• Ed Guthman, Los Angeles Times
  • Thomas O'Neill, Baltimore Sun
  • John Pierson, Wall Street Journal
  • William Prochnau, Seattle Times 
  • James Reston, New York Times
  • Carl Rowan, syndicated columnist, Publishers Hall
  • Warren Unna, Washington Post, NET
  • Harriet Van Horne, columnist, New York Post
  • Milton Viorst, reporter, author, writer
  • James Wechsler, New York Post
  • Tom Wicker, New York Times
  • Garry Wills, syndicated columnist, author of Nixon Agonistes
  • New York Times
  • Washington Post
  • St Louis Post Dispatch
  • Robert Manning, editor, Atlantic
  • John Osborne, New Republic
  • Richard Rovere, New Yorker
  • Robert Sherrill, Nation
  • Paul Samuelson, Newsweek
  • Julian Goodman, chief executive officer, NBC
  • John Macy, Jr, president, Public Broadcasting Corp, former Civil Service Commission
  • Marvin Kalb, CBS
  • Daniel Schorr, CBS
  • Lem Tucker, NBC
  • Sander Vanocur, NBC
Celebrities
  • Carol Channing, actress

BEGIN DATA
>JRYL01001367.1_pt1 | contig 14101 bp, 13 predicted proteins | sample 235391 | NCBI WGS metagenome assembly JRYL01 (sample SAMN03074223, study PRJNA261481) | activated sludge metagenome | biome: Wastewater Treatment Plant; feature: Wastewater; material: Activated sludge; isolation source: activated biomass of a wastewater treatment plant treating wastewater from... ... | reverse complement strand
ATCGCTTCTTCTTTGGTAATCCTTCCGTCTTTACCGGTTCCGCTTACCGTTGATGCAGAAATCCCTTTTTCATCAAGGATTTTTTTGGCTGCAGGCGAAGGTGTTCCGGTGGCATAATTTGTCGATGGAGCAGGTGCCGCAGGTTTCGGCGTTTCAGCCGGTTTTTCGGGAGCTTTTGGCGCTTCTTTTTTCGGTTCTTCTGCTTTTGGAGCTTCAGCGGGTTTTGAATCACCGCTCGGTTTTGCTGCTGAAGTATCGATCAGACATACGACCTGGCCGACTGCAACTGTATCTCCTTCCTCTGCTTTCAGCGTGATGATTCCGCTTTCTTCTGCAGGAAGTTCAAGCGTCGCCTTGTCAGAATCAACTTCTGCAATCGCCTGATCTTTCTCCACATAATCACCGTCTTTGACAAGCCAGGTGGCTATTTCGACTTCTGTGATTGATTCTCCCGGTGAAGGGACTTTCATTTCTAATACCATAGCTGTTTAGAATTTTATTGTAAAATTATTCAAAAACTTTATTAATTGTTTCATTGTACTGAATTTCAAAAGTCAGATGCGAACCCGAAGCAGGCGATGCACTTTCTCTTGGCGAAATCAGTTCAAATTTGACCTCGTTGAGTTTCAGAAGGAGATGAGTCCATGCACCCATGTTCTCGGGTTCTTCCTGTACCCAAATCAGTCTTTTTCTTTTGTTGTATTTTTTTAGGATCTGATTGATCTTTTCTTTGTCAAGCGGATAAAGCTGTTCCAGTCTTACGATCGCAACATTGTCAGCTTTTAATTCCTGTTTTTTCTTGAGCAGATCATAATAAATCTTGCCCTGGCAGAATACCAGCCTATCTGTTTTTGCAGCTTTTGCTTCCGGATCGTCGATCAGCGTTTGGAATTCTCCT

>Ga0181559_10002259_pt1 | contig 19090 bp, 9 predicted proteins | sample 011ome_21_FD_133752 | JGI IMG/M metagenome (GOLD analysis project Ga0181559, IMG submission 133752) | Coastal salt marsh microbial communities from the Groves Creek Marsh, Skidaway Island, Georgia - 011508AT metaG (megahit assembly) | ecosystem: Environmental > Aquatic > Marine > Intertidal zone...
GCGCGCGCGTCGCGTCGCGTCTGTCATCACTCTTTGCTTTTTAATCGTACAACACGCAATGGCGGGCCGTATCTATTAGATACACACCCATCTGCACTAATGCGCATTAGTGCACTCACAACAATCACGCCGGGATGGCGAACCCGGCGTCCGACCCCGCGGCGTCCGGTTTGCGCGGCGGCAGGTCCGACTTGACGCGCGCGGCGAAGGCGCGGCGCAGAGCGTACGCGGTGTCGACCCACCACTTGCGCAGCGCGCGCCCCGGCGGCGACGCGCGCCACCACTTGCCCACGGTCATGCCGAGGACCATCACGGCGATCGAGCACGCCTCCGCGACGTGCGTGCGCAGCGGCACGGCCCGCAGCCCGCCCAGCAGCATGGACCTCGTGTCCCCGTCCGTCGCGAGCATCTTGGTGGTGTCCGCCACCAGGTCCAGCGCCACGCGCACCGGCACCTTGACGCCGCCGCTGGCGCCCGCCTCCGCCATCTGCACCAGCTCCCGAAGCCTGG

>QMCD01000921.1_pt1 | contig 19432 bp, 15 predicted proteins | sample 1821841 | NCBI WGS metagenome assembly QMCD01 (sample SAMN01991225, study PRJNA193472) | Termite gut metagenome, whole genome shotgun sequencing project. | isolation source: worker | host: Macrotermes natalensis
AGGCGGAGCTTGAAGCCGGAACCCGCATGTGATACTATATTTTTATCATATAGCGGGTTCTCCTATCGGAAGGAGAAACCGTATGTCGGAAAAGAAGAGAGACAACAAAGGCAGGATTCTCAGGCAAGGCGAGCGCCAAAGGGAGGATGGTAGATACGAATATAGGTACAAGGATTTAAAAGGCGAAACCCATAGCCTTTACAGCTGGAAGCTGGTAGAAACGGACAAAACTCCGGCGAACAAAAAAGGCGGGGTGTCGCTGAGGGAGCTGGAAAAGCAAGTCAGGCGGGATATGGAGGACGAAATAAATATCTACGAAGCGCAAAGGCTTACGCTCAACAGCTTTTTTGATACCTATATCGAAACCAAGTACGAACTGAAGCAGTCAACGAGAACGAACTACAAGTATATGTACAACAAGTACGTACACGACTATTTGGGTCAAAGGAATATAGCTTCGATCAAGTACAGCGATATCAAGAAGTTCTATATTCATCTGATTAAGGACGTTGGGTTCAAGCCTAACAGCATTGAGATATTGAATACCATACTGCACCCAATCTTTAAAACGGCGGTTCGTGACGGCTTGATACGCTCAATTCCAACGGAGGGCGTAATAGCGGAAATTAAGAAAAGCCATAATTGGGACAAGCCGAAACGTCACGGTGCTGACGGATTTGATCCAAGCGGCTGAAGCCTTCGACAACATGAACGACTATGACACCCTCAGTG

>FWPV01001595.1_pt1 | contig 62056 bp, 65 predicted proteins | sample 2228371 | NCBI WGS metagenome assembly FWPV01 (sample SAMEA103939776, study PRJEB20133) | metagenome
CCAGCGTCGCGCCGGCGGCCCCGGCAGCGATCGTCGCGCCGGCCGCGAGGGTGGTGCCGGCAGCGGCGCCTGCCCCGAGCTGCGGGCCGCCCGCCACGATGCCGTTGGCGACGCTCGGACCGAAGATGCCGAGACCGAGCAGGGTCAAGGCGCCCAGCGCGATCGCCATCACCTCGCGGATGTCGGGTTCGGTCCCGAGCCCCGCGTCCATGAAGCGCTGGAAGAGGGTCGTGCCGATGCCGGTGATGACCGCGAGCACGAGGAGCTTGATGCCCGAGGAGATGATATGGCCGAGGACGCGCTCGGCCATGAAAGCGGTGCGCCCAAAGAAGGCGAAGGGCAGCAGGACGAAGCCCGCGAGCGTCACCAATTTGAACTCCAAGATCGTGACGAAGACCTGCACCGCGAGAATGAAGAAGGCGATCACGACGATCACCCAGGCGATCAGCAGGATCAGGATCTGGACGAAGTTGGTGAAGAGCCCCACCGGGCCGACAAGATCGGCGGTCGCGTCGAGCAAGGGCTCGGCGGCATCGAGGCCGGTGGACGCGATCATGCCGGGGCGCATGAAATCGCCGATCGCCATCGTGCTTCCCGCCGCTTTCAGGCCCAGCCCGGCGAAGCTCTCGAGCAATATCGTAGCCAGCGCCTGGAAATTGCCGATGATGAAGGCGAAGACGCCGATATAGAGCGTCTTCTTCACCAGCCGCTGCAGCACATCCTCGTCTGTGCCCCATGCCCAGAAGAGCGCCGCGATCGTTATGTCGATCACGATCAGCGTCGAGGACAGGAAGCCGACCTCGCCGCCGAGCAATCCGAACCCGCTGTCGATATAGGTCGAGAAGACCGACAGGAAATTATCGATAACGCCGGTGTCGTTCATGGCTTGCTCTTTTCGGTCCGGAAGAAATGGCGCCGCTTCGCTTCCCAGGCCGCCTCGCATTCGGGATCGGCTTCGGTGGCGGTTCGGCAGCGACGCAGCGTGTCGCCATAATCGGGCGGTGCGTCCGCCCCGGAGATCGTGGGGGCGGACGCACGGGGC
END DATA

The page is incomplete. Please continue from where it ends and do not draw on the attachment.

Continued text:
• Bill Cosby, comedian
  • Jane Fonda, actress and political activist 
  • Dick Gregory, comedian and civil rights and peace activist.
  • Steve McQueen, actor
  • Joe Namath, former New York Jets Quarterback
  • Paul Newman, actor 
  • Gregory Peck, actor
  • Tony Randall, actor
  • Barbra Streisand, actress and singer
Business people
  • Charles B. Beneson, president, Beneson Realty Co.
  • Nelson Bengston, president, Bengston & Co.
  • Holmes Brown, vice president, public relations,Continental Can Co.
  • Benjamin Buttenweiser, limited partner, Kuhn, Loeb & Co.
  • Lawrence G. Chait, chairman Lawrence G. Chait & Co., Inc.
  • Ernest R. Chanes, president, Consolidated Water Conditioning Co.
  • Maxwell Dane, chairman, executive committee, Doyle, Dane & Bernbach, Inc.
  • Charles H. Dyson, chairman, the Dyson-Kissner Corp.
  • Norman Eisner, president, Lincoln Graphic Arts. 
  • Charles B. Finch, vice president, Alleghany Power System, Inc.
  • Katharine Graham, editor and publisher, The Washington Post
  • Frank Heineman, president, Men's Wear International.
  • George Hillman, president, Ellery Products Manufacturing Co.
  • Bertram Lichtenstein, president, Delton Ltd.
  • William Manealoff, president, Concord Steel Corp.
  • Gerald McKee, president, McKee, Berger, Mansueto. 
  • Paul Milstein, president, Circle Industries Corp.
  • Stewart R. Mott, Stewart R. Mott, Associates.
  • Lawrence S. Phillips, president, Phillips-Van Heusen Corp.
  • David Rose chairman, Rose Associates.
  • Julian Roth senior partner, Emery Roth & Sons.
  • William Ruder, president, Ruder & Finn, Inc.
  • Si Scharer, president, Scharer Associates, Inc.
  • Alfred P. Slaner, president, Kayser-Roth Corp.